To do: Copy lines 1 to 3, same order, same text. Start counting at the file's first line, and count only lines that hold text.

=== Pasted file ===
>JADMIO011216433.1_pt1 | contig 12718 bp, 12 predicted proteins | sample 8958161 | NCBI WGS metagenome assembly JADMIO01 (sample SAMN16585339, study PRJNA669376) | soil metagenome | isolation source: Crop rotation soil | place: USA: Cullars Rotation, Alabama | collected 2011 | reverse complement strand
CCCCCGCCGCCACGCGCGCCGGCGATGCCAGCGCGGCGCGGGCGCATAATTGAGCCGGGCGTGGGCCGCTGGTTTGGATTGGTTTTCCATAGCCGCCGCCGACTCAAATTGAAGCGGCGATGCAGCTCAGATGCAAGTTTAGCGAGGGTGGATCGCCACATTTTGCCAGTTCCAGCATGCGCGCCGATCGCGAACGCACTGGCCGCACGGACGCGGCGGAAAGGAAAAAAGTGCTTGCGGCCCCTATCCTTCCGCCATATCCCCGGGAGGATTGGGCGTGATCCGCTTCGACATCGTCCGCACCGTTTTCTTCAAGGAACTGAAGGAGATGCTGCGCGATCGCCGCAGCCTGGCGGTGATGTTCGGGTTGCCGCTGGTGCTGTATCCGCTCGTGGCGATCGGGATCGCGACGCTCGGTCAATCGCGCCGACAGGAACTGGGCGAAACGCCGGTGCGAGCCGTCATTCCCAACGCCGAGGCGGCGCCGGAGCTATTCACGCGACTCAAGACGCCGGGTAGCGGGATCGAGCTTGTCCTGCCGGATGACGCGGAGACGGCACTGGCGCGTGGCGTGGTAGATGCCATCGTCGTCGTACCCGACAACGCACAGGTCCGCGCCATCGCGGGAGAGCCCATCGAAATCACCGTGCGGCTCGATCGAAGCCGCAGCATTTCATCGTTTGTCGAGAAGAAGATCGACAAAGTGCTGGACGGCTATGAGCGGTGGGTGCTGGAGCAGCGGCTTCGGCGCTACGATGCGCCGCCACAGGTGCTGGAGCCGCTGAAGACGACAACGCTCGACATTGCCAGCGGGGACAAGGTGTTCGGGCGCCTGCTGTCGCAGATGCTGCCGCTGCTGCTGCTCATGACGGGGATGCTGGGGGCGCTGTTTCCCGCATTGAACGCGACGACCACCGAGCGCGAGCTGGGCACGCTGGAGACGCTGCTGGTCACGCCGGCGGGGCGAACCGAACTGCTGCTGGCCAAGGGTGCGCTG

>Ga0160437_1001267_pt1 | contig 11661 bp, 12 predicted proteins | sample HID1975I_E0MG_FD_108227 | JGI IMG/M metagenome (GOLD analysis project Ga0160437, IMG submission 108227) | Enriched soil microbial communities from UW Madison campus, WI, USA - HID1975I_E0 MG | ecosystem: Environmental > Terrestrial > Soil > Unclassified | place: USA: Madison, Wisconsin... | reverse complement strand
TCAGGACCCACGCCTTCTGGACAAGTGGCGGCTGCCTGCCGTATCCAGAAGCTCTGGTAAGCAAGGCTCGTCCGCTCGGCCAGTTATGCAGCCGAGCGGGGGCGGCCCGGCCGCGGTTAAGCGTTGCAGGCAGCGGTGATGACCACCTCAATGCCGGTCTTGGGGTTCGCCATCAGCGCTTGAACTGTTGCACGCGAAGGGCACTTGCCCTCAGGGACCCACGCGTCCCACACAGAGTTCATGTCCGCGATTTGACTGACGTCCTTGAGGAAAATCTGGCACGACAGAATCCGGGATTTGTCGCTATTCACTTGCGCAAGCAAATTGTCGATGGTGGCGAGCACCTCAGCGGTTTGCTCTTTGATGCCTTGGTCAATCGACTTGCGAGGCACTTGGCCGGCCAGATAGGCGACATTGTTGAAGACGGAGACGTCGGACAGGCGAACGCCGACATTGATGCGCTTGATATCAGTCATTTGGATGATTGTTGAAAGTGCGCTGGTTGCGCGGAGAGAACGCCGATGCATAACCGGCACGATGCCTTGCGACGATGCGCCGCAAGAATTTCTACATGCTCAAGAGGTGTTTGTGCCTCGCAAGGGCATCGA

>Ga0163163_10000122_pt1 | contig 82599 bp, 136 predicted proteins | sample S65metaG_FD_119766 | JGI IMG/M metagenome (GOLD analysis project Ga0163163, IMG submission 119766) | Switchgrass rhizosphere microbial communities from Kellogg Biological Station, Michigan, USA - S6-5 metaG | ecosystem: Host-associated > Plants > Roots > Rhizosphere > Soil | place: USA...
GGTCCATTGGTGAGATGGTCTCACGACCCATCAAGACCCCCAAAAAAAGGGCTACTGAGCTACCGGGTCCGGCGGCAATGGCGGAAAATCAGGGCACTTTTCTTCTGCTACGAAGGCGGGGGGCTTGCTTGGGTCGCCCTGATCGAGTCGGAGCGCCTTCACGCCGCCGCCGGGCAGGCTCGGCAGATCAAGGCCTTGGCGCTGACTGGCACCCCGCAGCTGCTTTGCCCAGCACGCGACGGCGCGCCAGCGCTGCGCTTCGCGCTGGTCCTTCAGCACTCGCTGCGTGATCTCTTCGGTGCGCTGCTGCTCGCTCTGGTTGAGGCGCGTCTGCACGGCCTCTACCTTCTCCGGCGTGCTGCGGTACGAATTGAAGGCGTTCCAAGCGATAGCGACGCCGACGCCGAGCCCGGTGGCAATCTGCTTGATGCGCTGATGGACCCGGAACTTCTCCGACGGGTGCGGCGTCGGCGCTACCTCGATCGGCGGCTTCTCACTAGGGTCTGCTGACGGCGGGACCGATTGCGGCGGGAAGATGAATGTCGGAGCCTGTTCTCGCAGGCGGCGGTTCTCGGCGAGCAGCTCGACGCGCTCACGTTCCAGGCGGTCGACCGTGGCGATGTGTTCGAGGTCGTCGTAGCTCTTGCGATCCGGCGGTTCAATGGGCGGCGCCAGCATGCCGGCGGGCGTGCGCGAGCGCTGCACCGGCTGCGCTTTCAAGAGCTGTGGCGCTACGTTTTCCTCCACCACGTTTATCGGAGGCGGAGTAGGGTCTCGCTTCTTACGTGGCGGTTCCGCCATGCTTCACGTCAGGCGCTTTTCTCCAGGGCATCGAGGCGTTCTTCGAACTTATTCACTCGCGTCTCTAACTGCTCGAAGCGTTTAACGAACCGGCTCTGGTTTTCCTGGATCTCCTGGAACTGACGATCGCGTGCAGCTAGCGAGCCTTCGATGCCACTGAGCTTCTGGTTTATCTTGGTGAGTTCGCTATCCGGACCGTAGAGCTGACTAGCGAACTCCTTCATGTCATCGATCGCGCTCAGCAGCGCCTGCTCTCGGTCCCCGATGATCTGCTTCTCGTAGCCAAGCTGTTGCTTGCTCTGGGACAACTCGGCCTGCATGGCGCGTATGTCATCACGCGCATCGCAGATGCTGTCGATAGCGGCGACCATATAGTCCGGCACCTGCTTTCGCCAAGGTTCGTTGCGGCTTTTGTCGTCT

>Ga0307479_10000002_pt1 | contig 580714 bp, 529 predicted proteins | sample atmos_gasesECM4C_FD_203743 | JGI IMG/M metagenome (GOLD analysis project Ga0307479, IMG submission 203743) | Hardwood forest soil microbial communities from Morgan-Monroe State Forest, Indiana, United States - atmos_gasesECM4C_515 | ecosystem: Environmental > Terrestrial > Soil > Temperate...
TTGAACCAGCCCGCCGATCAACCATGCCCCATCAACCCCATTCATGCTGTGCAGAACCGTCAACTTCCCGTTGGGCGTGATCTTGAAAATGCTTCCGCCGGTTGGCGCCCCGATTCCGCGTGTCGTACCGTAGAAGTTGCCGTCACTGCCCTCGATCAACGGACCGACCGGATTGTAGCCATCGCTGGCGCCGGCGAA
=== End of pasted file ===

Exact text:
>JADMIO011216433.1_pt1 | contig 12718 bp, 12 predicted proteins | sample 8958161 | NCBI WGS metagenome assembly JADMIO01 (sample SAMN16585339, study PRJNA669376) | soil metagenome | isolation source: Crop rotation soil | place: USA: Cullars Rotation, Alabama | collected 2011 | reverse complement strand
CCCCCGCCGCCACGCGCGCCGGCGATGCCAGCGCGGCGCGGGCGCATAATTGAGCCGGGCGTGGGCCGCTGGTTTGGATTGGTTTTCCATAGCCGCCGCCGACTCAAATTGAAGCGGCGATGCAGCTCAGATGCAAGTTTAGCGAGGGTGGATCGCCACATTTTGCCAGTTCCAGCATGCGCGCCGATCGCGAACGCACTGGCCGCACGGACGCGGCGGAAAGGAAAAAAGTGCTTGCGGCCCCTATCCTTCCGCCATATCCCCGGGAGGATTGGGCGTGATCCGCTTCGACATCGTCCGCACCGTTTTCTTCAAGGAACTGAAGGAGATGCTGCGCGATCGCCGCAGCCTGGCGGTGATGTTCGGGTTGCCGCTGGTGCTGTATCCGCTCGTGGCGATCGGGATCGCGACGCTCGGTCAATCGCGCCGACAGGAACTGGGCGAAACGCCGGTGCGAGCCGTCATTCCCAACGCCGAGGCGGCGCCGGAGCTATTCACGCGACTCAAGACGCCGGGTAGCGGGATCGAGCTTGTCCTGCCGGATGACGCGGAGACGGCACTGGCGCGTGGCGTGGTAGATGCCATCGTCGTCGTACCCGACAACGCACAGGTCCGCGCCATCGCGGGAGAGCCCATCGAAATCACCGTGCGGCTCGATCGAAGCCGCAGCATTTCATCGTTTGTCGAGAAGAAGATCGACAAAGTGCTGGACGGCTATGAGCGGTGGGTGCTGGAGCAGCGGCTTCGGCGCTACGATGCGCCGCCACAGGTGCTGGAGCCGCTGAAGACGACAACGCTCGACATTGCCAGCGGGGACAAGGTGTTCGGGCGCCTGCTGTCGCAGATGCTGCCGCTGCTGCTGCTCATGACGGGGATGCTGGGGGCGCTGTTTCCCGCATTGAACGCGACGACCACCGAGCGCGAGCTGGGCACGCTGGAGACGCTGCTGGTCACGCCGGCGGGGCGAACCGAACTGCTGCTGGCCAAGGGTGCGCTG

>Ga0160437_1001267_pt1 | contig 11661 bp, 12 predicted proteins | sample HID1975I_E0MG_FD_108227 | JGI IMG/M metagenome (GOLD analysis project Ga0160437, IMG submission 108227) | Enriched soil microbial communities from UW Madison campus, WI, USA - HID1975I_E0 MG | ecosystem: Environmental > Terrestrial > Soil > Unclassified | place: USA: Madison, Wisconsin... | reverse complement strand